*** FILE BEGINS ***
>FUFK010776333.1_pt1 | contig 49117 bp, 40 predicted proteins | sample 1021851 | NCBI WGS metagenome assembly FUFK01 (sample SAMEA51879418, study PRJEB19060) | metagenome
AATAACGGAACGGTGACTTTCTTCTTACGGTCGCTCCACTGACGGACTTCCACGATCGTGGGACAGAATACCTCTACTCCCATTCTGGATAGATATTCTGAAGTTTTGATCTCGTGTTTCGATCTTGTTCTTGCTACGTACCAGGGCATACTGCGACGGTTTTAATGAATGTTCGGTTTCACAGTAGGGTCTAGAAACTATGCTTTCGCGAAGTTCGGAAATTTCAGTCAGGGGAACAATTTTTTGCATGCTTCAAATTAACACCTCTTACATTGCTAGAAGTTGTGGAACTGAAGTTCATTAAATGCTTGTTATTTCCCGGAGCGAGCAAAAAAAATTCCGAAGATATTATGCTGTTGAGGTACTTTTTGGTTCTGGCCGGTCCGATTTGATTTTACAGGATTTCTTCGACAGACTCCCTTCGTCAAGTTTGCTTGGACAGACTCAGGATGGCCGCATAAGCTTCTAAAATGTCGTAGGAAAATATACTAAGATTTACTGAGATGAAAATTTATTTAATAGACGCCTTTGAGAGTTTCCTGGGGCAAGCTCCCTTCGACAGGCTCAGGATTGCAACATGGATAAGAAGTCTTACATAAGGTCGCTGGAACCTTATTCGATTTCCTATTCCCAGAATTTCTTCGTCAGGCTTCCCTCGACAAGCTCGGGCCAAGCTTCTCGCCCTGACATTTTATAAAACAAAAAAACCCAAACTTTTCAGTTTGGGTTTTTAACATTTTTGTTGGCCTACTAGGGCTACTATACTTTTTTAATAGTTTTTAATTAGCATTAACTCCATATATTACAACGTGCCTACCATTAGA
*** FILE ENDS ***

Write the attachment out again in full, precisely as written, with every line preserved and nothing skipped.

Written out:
>FUFK010776333.1_pt1 | contig 49117 bp, 40 predicted proteins | sample 1021851 | NCBI WGS metagenome assembly FUFK01 (sample SAMEA51879418, study PRJEB19060) | metagenome
AATAACGGAACGGTGACTTTCTTCTTACGGTCGCTCCACTGACGGACTTCCACGATCGTGGGACAGAATACCTCTACTCCCATTCTGGATAGATATTCTGAAGTTTTGATCTCGTGTTTCGATCTTGTTCTTGCTACGTACCAGGGCATACTGCGACGGTTTTAATGAATGTTCGGTTTCACAGTAGGGTCTAGAAACTATGCTTTCGCGAAGTTCGGAAATTTCAGTCAGGGGAACAATTTTTTGCATGCTTCAAATTAACACCTCTTACATTGCTAGAAGTTGTGGAACTGAAGTTCATTAAATGCTTGTTATTTCCCGGAGCGAGCAAAAAAAATTCCGAAGATATTATGCTGTTGAGGTACTTTTTGGTTCTGGCCGGTCCGATTTGATTTTACAGGATTTCTTCGACAGACTCCCTTCGTCAAGTTTGCTTGGACAGACTCAGGATGGCCGCATAAGCTTCTAAAATGTCGTAGGAAAATATACTAAGATTTACTGAGATGAAAATTTATTTAATAGACGCCTTTGAGAGTTTCCTGGGGCAAGCTCCCTTCGACAGGCTCAGGATTGCAACATGGATAAGAAGTCTTACATAAGGTCGCTGGAACCTTATTCGATTTCCTATTCCCAGAATTTCTTCGTCAGGCTTCCCTCGACAAGCTCGGGCCAAGCTTCTCGCCCTGACATTTTATAAAACAAAAAAACCCAAACTTTTCAGTTTGGGTTTTTAACATTTTTGTTGGCCTACTAGGGCTACTATACTTTTTTAATAGTTTTTAATTAGCATTAACTCCATATATTACAACGTGCCTACCATTAGA